I am fairly sure it is a catalog that lists double or multiple star systems as there are several other "HLD" listings in these star charts that are all in reference to multiple systems.........................Al
 
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nailpounder

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MeteorWayne":223lbgu4 said:
Hmm, a tough one. From what I know, catalog names should not change with language, since they are pretty standard references used across the world. Don't know how to help...I'll poke around a bit.

Why are you interested in the stars? (out of curiousity)

Actually, I'm not that interested in that particular system. I was charting the position of Neptune, and lo and behold, it fell right on top of this 'HLD167". Since I had never heard of 'HLD' listings, it struck a nerve, and I need to know!...Al
 
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MeteorWayne

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Aha, found a clue. The Hld designation is a multiple star catalog created by Professor E.S. Holden (also uses Hn) (in the 1800's?). I have been unable to find his catalog anywhere so far though...The star is not listed in Burnham's Celestial Handbook.

Next clue;
ES Holden observed at the US Navel Observatory in Washington DC.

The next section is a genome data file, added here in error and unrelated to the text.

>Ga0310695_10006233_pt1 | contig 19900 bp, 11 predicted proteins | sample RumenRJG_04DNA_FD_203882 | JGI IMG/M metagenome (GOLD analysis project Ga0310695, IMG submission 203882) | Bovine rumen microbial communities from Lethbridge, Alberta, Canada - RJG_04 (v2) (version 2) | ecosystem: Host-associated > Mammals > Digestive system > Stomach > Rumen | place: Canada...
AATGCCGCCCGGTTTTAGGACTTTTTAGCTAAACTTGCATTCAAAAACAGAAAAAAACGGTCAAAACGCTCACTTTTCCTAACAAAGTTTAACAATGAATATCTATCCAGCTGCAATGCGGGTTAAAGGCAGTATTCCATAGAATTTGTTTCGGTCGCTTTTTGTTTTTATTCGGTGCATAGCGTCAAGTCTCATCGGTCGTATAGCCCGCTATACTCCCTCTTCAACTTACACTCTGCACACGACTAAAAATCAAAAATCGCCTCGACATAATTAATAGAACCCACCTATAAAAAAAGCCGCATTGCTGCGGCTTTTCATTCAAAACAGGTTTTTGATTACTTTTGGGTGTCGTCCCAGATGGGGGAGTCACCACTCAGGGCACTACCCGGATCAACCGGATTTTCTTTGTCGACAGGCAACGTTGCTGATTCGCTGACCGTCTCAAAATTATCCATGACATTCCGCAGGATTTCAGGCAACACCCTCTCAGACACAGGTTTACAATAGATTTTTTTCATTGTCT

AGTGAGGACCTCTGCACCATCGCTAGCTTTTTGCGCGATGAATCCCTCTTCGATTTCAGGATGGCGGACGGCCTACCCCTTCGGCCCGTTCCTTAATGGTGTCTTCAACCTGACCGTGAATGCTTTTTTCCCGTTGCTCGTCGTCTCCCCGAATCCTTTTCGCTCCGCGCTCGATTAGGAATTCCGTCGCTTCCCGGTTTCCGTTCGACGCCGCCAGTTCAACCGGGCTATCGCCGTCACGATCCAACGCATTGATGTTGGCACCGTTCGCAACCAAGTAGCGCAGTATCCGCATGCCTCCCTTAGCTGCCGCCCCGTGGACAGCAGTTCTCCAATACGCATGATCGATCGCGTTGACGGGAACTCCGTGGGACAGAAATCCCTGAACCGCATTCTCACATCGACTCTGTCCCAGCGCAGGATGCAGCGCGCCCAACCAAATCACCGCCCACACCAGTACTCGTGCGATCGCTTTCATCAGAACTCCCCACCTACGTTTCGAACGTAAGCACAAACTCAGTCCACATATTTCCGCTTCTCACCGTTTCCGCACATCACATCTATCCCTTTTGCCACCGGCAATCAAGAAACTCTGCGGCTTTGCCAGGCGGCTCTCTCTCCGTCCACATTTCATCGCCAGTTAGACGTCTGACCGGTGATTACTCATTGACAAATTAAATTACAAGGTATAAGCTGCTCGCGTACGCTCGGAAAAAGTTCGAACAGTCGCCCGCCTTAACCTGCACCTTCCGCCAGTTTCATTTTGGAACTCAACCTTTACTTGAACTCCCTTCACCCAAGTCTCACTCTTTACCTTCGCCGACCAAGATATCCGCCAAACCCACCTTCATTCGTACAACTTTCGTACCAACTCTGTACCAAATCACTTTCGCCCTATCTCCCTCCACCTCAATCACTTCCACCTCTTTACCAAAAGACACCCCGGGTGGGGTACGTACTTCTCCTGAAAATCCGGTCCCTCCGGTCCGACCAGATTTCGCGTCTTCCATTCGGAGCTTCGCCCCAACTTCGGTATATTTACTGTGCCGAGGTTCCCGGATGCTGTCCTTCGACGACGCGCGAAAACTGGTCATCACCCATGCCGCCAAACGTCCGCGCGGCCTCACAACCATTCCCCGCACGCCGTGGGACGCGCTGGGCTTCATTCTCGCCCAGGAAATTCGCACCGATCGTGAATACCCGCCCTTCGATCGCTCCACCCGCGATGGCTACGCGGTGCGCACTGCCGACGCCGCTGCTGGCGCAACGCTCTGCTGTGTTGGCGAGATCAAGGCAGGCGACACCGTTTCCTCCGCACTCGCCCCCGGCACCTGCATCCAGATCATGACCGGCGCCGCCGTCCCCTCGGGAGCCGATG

"The earliest work in micrometry was done at the Foggy Bottom site in the midst of the Civil War with a 9.6 inch refractor by Asaph Hall, James Ferguson and Simon Newcomb. Later work in the late 19th and early 20th century was done by E. Frisby, Asaph Hall, Jr. (prior to his joining the staff of the U.S. Naval Observatory), E.S. Holden, H.S. Pritchett, J.C. Watson, C.H.F. Peters, Ibrahim Esmatt (a visitor from Cairo), and Lt. W.H. Allen. In the early years, the 26 inch was visited by the leading double star astronomers of the late 19th and early 20th century. The discoveries of S.W. Burnham made with the 26 inch telescope of the U.S. Naval Observatory are described below. In 1883 the USNO was host to the Director of the Imperial Observatory at Pulkowa, Otto von Struve and his son Hermann. The primary purpose of this visit was instrument evaluation preparatory to testing the thirty inch objective made by Alvan Clark & Sons for the Pulkowa Observatory. It is easy to imagine these two double star experts desiring to put the 26" through its paces by observing some close doubles. However, as the 26" log indicates at right, conditions were not favorable. Another well known double star observer, William Hussey, observed with Stimson Brown the night of June 20, 1899. This observation is recorded in Brown's measurement paper (Astronomische Nachrichten, 152, 329; 1900